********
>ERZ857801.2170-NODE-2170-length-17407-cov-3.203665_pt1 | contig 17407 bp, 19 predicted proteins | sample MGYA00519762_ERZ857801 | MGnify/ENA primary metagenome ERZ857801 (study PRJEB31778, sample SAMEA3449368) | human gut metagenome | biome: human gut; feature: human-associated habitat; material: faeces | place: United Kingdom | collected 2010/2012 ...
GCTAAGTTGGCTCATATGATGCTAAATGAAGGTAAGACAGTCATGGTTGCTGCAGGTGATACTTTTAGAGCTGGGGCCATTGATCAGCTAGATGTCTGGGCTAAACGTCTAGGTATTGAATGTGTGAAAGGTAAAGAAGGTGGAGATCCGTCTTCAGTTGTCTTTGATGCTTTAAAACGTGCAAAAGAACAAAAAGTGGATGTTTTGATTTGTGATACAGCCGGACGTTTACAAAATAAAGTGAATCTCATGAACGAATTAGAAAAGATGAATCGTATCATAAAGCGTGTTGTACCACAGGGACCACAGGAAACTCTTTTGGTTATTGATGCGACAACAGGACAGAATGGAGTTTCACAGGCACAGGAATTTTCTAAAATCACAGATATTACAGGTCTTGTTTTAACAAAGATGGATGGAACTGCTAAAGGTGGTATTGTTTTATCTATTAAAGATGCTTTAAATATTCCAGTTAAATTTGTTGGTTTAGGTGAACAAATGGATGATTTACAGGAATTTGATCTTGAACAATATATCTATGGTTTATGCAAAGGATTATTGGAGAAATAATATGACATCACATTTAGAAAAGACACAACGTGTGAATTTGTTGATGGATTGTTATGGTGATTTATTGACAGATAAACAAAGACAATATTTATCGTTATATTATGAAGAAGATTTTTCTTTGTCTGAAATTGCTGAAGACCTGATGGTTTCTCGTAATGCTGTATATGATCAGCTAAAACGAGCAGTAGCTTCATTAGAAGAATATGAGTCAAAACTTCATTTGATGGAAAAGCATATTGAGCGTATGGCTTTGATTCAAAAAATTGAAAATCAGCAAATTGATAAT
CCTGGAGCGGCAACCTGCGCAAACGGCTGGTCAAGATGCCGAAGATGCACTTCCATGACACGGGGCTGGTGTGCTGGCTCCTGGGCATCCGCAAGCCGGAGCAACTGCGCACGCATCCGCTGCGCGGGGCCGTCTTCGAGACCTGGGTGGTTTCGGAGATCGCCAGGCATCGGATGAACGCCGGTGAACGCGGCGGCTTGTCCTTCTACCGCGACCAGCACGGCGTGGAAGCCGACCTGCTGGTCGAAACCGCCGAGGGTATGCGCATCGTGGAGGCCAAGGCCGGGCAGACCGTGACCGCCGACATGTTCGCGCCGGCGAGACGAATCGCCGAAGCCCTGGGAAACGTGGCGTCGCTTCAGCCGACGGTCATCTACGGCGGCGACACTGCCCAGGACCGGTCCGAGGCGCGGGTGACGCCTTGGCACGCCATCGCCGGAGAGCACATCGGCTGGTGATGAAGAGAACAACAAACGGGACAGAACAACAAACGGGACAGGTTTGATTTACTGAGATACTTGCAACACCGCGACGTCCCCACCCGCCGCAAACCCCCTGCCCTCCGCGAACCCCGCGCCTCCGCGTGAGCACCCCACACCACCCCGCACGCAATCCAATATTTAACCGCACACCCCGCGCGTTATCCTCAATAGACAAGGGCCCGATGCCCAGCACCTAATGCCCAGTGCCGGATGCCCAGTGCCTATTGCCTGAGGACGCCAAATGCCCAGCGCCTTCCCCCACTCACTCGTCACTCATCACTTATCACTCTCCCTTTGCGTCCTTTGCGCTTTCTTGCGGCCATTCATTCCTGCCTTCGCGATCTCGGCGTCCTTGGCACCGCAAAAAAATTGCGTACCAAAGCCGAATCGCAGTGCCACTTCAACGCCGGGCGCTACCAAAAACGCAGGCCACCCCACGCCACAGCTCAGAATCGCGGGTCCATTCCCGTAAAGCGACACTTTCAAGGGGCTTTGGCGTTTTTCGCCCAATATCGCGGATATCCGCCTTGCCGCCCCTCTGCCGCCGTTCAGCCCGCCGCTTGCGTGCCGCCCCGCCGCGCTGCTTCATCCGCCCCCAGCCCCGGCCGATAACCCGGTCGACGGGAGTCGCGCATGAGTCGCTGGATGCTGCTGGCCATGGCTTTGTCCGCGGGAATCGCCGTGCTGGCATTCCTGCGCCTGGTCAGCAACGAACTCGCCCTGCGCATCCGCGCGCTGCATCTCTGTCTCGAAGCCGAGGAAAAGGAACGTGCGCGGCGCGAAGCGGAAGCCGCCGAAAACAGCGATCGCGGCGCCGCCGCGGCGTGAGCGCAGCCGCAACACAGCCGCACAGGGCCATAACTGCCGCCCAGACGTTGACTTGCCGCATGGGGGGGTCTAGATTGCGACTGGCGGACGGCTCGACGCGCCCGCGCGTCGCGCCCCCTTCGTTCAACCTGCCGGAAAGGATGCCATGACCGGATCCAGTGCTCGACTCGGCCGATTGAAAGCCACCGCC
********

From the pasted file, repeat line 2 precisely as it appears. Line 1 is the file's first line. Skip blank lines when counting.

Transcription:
GCTAAGTTGGCTCATATGATGCTAAATGAAGGTAAGACAGTCATGGTTGCTGCAGGTGATACTTTTAGAGCTGGGGCCATTGATCAGCTAGATGTCTGGGCTAAACGTCTAGGTATTGAATGTGTGAAAGGTAAAGAAGGTGGAGATCCGTCTTCAGTTGTCTTTGATGCTTTAAAACGTGCAAAAGAACAAAAAGTGGATGTTTTGATTTGTGATACAGCCGGACGTTTACAAAATAAAGTGAATCTCATGAACGAATTAGAAAAGATGAATCGTATCATAAAGCGTGTTGTACCACAGGGACCACAGGAAACTCTTTTGGTTATTGATGCGACAACAGGACAGAATGGAGTTTCACAGGCACAGGAATTTTCTAAAATCACAGATATTACAGGTCTTGTTTTAACAAAGATGGATGGAACTGCTAAAGGTGGTATTGTTTTATCTATTAAAGATGCTTTAAATATTCCAGTTAAATTTGTTGGTTTAGGTGAACAAATGGATGATTTACAGGAATTTGATCTTGAACAATATATCTATGGTTTATGCAAAGGATTATTGGAGAAATAATATGACATCACATTTAGAAAAGACACAACGTGTGAATTTGTTGATGGATTGTTATGGTGATTTATTGACAGATAAACAAAGACAATATTTATCGTTATATTATGAAGAAGATTTTTCTTTGTCTGAAATTGCTGAAGACCTGATGGTTTCTCGTAATGCTGTATATGATCAGCTAAAACGAGCAGTAGCTTCATTAGAAGAATATGAGTCAAAACTTCATTTGATGGAAAAGCATATTGAGCGTATGGCTTTGATTCAAAAAATTGAAAATCAGCAAATTGATAAT